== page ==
“I’m incredibly excited about the possibilities of Nuage and its ability to support the technological leadership that is our entry into the enterprise space,” Suri said Sunday, during Nokia’s media event at Mobile World Congress.
As Nokia’s $16 billion acquisition of Alcatel-Lucent rumbled into motion, analysts following software-defined networking (SDN) worried about the fate of Nuage Networks. The Alcatel-Lucent subsidiary wasn’t a huge piece of the deal in terms of dollars, but it was a solid SDN entrant that thrived by being independent of its parent company. The concern was whether Nokia would let Nuage keep that independence.
So far, the signs have been positive. Nokia’s executive lineup keeps Nuage under the auspices of Basil Alwan, the executive running IP and optical networking. And the Nuage brand name is remaining intact, even as Alcatel-Lucent’s is being retired.
“The mandate for Nuage continues, but with deeper pockets,” Nuage CEO Sunil Khandekar told SDxCentral at MWC later in the week.
It’s interesting that Nuage is being considered a help to Nokia’s enterprise ambitions. Most of Nuage’s announced wins have been with service providers. But Nuage has been making inroads into large-enterprise accounts, Khandekar says. Spanish bank Grupo Santander was one, announced in October.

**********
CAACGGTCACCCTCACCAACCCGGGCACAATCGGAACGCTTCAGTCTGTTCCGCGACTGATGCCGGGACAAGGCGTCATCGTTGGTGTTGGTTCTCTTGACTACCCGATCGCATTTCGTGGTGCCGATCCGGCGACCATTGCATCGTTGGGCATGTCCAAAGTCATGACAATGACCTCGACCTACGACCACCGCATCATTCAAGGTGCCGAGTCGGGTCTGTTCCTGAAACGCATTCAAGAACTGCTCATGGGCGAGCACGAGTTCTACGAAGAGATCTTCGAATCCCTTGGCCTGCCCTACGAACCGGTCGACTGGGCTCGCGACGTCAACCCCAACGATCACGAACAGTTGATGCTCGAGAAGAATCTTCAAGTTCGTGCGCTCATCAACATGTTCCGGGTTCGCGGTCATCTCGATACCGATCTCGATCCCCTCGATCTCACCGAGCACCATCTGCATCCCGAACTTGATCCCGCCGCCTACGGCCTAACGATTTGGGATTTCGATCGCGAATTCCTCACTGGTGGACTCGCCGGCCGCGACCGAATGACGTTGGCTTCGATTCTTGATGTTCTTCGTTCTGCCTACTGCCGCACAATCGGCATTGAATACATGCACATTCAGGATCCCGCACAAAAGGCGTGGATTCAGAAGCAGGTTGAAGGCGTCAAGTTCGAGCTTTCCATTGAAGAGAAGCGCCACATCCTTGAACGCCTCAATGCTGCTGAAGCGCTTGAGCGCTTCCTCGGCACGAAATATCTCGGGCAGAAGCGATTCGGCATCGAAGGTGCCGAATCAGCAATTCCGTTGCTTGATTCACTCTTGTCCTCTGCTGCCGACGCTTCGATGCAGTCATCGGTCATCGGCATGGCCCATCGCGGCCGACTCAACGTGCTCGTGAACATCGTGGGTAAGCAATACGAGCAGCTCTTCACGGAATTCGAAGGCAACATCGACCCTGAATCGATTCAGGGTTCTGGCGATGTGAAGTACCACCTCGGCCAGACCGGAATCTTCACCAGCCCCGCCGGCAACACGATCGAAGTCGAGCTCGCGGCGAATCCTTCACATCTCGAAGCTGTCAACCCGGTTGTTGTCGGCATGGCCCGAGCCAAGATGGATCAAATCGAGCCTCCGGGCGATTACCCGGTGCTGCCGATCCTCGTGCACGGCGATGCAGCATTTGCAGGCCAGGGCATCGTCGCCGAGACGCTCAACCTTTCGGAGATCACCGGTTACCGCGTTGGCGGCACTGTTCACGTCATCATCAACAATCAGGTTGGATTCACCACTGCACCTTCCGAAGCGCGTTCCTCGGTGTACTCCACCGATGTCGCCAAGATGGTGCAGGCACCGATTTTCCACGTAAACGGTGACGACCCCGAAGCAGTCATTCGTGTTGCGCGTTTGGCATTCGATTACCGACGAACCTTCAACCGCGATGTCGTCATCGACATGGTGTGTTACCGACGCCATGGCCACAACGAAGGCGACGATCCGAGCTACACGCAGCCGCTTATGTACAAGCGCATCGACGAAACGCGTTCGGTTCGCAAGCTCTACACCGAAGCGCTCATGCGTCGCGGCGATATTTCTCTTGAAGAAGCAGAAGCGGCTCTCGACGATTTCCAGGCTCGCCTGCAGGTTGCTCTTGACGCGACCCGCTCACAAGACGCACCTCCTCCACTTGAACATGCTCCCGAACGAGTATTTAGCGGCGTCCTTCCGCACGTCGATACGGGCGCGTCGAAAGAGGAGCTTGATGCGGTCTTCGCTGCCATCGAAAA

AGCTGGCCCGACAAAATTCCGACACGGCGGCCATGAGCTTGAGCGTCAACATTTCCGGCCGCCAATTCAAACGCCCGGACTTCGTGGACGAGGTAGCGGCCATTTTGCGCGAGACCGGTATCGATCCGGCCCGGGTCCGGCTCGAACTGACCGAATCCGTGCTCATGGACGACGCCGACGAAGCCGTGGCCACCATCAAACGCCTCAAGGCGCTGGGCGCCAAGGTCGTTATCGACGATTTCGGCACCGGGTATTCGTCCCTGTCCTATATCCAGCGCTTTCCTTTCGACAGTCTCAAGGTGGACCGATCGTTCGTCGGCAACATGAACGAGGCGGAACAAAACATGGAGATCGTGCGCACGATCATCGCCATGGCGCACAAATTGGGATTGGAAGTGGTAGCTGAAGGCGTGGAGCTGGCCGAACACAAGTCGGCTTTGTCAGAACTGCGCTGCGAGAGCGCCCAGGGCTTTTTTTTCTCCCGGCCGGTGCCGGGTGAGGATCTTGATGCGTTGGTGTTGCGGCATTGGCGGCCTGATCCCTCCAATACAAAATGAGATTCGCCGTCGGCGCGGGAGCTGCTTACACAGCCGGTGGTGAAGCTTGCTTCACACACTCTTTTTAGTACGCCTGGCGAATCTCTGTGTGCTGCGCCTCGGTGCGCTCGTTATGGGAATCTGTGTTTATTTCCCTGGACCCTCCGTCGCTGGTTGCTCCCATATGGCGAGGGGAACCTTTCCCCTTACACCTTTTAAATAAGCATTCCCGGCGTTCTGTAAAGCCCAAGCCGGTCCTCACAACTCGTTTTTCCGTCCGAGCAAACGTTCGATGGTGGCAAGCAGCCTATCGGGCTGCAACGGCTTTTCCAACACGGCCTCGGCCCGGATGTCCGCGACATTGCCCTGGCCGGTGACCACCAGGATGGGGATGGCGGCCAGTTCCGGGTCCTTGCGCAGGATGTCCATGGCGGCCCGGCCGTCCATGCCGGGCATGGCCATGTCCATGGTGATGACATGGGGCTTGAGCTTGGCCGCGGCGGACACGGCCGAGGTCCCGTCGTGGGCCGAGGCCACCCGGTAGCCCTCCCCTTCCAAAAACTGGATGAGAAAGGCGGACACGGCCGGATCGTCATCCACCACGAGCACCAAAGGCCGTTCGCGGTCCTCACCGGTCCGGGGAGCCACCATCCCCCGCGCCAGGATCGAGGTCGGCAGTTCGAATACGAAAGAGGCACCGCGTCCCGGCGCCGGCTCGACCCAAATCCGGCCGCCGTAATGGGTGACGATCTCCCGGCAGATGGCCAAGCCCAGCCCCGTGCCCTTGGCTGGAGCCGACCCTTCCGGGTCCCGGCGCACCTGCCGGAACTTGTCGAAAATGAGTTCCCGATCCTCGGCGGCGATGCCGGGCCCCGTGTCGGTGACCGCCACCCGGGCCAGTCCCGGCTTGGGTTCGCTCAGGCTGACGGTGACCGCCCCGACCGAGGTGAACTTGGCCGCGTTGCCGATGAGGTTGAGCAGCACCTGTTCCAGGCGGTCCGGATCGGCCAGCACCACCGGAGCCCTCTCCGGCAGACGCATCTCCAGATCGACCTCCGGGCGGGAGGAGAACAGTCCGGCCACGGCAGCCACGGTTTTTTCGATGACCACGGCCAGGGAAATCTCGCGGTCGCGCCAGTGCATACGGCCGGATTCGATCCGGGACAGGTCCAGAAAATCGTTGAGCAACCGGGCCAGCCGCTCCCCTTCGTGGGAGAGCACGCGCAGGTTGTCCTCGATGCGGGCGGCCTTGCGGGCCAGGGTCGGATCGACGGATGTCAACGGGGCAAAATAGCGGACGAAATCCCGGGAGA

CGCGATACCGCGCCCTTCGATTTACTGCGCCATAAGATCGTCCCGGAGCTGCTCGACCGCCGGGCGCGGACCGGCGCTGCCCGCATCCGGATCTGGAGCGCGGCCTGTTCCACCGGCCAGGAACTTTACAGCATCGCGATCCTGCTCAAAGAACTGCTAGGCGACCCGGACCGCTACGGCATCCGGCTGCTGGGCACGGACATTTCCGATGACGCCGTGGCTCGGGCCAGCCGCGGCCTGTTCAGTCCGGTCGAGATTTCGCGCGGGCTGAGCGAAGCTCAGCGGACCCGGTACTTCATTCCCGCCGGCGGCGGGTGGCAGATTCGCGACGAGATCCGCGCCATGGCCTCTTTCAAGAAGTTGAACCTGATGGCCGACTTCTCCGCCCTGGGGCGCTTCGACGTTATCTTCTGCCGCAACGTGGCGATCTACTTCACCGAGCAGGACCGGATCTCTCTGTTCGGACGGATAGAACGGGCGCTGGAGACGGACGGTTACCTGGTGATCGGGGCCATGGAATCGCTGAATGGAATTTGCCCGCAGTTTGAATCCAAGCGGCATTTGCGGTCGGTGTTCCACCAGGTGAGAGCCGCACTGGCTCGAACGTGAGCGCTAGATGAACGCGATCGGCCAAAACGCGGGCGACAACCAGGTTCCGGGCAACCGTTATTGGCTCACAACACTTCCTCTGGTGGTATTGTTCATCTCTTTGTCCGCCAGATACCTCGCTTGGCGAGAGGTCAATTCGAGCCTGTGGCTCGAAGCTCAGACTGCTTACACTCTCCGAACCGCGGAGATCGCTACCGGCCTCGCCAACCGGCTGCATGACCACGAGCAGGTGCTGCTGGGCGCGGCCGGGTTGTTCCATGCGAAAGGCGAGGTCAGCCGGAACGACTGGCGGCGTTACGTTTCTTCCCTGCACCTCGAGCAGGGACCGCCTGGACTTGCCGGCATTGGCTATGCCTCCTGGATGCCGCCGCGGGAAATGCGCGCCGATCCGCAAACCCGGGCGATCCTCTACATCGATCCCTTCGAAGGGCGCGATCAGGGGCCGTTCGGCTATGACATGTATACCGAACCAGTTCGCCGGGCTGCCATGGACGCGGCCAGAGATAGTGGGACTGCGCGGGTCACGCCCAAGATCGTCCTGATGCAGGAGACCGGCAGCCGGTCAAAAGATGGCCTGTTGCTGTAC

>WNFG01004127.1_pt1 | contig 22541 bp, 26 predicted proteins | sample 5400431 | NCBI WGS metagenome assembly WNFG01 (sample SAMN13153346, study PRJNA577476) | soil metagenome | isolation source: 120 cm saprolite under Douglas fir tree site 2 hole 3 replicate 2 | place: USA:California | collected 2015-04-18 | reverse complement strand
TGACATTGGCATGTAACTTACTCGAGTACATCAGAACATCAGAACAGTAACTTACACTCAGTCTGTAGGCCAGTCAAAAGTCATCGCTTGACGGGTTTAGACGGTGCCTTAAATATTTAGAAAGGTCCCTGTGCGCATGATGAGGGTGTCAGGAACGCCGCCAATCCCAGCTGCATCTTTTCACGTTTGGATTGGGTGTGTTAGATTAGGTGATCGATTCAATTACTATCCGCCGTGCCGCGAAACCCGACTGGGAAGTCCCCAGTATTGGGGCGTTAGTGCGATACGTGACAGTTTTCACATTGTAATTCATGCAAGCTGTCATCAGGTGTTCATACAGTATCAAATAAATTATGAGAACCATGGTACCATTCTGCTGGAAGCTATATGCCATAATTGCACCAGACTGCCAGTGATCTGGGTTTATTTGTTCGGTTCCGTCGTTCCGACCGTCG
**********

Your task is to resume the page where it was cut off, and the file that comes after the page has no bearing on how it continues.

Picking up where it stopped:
“We have done quite well, considering we didn’t have any footprint in the enterprise,” Khandekar says. By contrast, top competitors Cisco and VMware — with their Application-Centric Infrastructure (ACI) and NSX, respectively — are giants of enterprise networking.
Nuage ended 2015 with 50 customers and 100 pilot deployments, Khandekar says.
Another probable new direction for Nuage is the Internet of Things, which is an obsession for Nokia and for everyone else in telecom. Nuage’s role in that IoT world wouldn’t be much different from what it does in the data center. Network virtualization would form the “connective tissue” between elements in a distributed architecture. “You still want these distributed functions to logically appear as one,” Khandekar says.
History Doesn’t Repeat
Suri’s stance on Nuage is important because he’s gotten a lot of questions as to whether parts of Alcatel-Lucent are going to be sold off. Nokia had gone through trouble and expense to divest itself of units such as optical networking and broadband access. Alcatel-Lucent, of course, brings those businesses back into Nokia.
On Sunday, Suri insisted that Nokia isn’t going to just flip those businesses. For Alcatel-Lucent, they are established franchises — whereas for Nokia, those businesses had hopelessly small market shares. The company’s new philosophy is to stick to technologies where it’s got a chance at a leadership position.
“If you’re at 2 percent of scale, there’s no way you can get to 20 or 30 percent,” Suri said.
The merger does have to involve some cutting, though, because Alcatel-Lucent and Nokia have areas of overlap, particularly in wireless. The merged company has already made its choices as to which products from each portfolio will get emphasized, said Suri.